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A Hand Up! Not a Handout.

A Hand Up! Not a Handout.
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A Hand Up! Not a Handout.

A Hand Up! Not a Handout.

That's right! Your deductible donation to the performing arts goes straight into the hat, and one hundred percent of administration fees are not enough to keep the magic alive. If you have ever giggled silly from too much fun or taken an idea to heart then now is the season to put something back. If you have enjoyed the show or merely walked by, even if you didn't have a penny in your pocket at the time, please pledge your support of starving artists now. The magic can only be kept alive by donations from viewers like you.

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"Needle through Arm."

Harry Anderson was more than just the judge in the starring role on "Night Court." He was also an author as well as having his own special "Hello Sucker" on Showtime. From that show, "Needle through Arm" is the most exciting and perhaps the best remembered segment. It is certainly wretchedly influential, and many who watch it do so nauseously.
I bought his magic trick by Sun at St.Pierre's Hollywood Magic shop and was perplexed at interpreting the instructions regarding the key moment. Sure I understood the secret, and I knew how to go about it, the description of the performance of the actual penetration left much to be desired. I understood it enough to make improvements in the apparatus, and adapt it to my own show as "Needle Through Neck."
Much later, as I was packing up my act, Harry and his kids were hurrying back to their automobile, and I called out "Flash, I'm going to read your mind! What's your name?" Harry stopped to ask how I knew his kid's name. I guessed. I'm really terrible with names, and I couldn't remember Harry Anderson's. But there was something I wanted to ask him, and I told him so, but couldn't remember what it was. Now I remember, I was looking for a tip on the performance of Needle Through Arm and to tell him that epoxy would secure it better.

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"The Old Shell Game"

Hustle or Magic Trick? The shell game can trace it roots back to the origin of magic, through Cups & Balls.
Harry's version needs no patter, dialog can only spoil the splendid acapella take on Scott Joplin's "Solace."

Long ago in the wilderness lived a man who's journey was endless.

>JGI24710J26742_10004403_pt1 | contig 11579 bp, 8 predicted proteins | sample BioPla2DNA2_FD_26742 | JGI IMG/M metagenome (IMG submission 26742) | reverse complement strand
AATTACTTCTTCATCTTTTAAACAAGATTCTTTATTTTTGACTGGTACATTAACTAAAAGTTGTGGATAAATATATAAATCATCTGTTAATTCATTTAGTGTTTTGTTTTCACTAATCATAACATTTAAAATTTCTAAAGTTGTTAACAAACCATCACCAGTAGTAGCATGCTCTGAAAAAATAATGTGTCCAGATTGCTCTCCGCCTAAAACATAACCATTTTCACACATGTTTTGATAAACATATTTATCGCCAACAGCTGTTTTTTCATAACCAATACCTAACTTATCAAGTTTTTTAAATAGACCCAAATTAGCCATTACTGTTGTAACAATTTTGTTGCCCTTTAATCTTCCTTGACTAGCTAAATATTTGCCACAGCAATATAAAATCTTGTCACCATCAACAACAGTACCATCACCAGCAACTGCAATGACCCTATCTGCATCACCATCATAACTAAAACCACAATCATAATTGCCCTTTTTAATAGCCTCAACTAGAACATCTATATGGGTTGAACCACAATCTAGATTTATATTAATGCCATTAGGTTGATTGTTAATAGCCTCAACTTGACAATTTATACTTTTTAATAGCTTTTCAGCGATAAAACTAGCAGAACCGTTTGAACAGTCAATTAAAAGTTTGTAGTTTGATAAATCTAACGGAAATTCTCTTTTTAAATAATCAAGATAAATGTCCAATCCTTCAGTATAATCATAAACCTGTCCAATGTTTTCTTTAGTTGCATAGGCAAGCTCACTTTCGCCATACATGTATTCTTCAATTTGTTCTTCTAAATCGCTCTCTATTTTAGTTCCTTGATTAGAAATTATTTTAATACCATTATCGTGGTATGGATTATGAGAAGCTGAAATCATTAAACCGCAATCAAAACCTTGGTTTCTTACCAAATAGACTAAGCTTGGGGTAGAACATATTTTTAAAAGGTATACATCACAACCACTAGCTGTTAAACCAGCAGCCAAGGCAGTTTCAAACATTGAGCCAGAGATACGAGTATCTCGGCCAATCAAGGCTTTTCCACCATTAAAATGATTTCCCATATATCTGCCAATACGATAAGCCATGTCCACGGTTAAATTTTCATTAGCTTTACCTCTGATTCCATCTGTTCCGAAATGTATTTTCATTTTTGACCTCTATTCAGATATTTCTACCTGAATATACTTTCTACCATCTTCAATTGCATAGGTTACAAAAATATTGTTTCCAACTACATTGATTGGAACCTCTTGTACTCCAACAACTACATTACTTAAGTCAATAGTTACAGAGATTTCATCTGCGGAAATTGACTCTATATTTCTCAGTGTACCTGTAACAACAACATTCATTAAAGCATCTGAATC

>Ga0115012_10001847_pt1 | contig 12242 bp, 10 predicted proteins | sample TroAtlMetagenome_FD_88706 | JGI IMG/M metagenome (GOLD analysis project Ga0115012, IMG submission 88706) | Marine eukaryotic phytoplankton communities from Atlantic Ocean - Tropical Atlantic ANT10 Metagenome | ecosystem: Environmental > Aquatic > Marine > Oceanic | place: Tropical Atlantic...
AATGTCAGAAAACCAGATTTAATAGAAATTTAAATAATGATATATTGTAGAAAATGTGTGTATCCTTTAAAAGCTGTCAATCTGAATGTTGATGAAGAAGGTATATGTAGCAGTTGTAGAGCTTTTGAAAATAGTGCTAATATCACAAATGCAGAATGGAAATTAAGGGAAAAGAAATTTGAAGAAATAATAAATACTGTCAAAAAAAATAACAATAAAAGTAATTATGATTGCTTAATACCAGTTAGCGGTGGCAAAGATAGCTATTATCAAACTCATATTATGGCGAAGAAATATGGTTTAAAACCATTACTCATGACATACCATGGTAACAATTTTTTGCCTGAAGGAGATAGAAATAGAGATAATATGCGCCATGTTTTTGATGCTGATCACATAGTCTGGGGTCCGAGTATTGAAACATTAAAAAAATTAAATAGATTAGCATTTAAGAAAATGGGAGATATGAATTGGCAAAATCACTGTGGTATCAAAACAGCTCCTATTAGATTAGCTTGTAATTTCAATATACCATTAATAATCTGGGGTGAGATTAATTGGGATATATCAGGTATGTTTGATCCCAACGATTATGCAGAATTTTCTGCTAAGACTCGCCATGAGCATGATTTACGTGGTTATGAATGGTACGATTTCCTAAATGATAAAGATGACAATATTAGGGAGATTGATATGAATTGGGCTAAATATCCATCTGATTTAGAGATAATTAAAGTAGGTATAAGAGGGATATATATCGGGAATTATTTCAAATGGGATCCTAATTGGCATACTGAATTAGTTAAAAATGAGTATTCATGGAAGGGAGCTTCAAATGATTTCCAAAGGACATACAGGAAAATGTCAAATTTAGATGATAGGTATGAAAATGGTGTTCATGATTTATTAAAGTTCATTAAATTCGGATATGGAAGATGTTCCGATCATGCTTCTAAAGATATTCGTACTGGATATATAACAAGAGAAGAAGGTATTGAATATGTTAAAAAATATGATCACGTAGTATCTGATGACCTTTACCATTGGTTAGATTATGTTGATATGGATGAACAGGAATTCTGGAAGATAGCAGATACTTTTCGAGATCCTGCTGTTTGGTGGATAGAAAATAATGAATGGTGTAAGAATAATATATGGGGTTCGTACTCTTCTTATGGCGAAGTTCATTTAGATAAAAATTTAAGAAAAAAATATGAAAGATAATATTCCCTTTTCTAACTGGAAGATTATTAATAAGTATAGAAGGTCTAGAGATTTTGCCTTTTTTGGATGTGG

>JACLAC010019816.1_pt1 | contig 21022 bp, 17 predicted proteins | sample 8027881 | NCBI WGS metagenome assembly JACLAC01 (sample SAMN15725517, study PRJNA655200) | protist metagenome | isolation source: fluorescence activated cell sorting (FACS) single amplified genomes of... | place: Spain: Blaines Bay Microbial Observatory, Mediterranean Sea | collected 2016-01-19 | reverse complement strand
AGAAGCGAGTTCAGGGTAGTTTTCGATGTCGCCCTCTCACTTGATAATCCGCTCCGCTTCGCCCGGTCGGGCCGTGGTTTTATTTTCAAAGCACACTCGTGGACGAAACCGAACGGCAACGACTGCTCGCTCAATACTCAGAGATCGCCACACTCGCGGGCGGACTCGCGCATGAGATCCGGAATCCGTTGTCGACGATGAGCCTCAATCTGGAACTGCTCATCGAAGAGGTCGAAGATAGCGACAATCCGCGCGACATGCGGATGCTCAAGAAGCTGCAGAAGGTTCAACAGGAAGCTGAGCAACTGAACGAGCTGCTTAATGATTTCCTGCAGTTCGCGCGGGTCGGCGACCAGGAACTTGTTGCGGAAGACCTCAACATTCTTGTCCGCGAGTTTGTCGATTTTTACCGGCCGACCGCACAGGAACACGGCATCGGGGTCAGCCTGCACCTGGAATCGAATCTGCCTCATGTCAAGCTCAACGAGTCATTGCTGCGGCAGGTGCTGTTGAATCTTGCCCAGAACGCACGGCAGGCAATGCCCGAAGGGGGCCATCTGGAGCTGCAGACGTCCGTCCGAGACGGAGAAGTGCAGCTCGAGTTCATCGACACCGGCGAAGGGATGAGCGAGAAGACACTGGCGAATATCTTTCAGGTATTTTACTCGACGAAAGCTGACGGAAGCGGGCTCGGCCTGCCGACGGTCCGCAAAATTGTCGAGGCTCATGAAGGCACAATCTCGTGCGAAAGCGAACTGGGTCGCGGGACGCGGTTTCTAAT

The wanderer came upon a village in Mexico.
His vision was blurred, he couldn't see quite which way to go.
The blades of the sun in the cloudless keep threw shadows on men under brims asleep.

The wanderer drank then rested under a shady tree.
All eyes upon him, who could this golden haired stranger be?
The children came and gathered close, while watching his every move.

He began to play, on a little bamboo pickin' out insects and bird-songs, calls of the wild.
And the children saw many little creature kind of things walking around entranced by the sound of the music.

He then made the creatures disappear.
The people stood back inside in fear.

A saint or a magician, who was he, and from where?

Strolling, the wanderer passed along the alleys and viewing halls
The crowd followed him bewildered on by the market stalls.

He came to a place where a beggar sat, with his wooden bowl on a threadbare mat.

The wanderer gave his piccolo to the beggar and spoke in a tongue that no-one knew or could understand.

The beggar blew upon the flute and he smiled like a child.

Come dance in the village and the people called him strange one.

The priest with golden hair [like the sun], the strange walk [who would care] for a man.

And soon they were showing without love and without knowing,
a change, very small, to each other, something like his way.

Then the carnival came and the candles would flame in the coconut sky.

And there was dancing and song, candles moving along, and we watched them go by.

Then the beggar man's flute led the band on it's route by the cold village square.

And with the coming of dawning, with no-one to see, yes the wanderer left silently.
This song affected me deeply, it speaks to me about who I am, committing random acts of kindness, medicine of joy, dispensed like candy. For many years I sought a copy, and where to get one was the last question I had for Harry, but I don't think he would have any idea. But I knew the show in which it appeared, and one Christmas my wife surprised me with a VHS copy of "Hello Sucker!" excerpted above.
Here are more details of the arrangement —Thanks to
Charles A Hill for the lead.
The Wanderer (Solace)

Swingle II  (The Second Incarnation of the Swingle Singers)
LP: Rags And All That Jazz (1975)

Composer: Scott Joplin (Solace - A Mexican Serenade, 1909)
Lyrics: Tony Vincent Isaacs
Arrangement: Ward Swingle

Singers: Olive Simpson, Catherine Bott (sopranos)
Carol Hall, Linda Hirst (mezzo sopranos)
John Potter, Ward Swingle (tenors)
John Lubbock, David Beavan (basses)
Players: Patrick Gowers, Allan Walley, Tony McVey 

Updated on 2012.11.02.
For less information visit PROFILE at youtube.
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A Hand Up! Not a Handout.

A Hand Up! Not a Handout.

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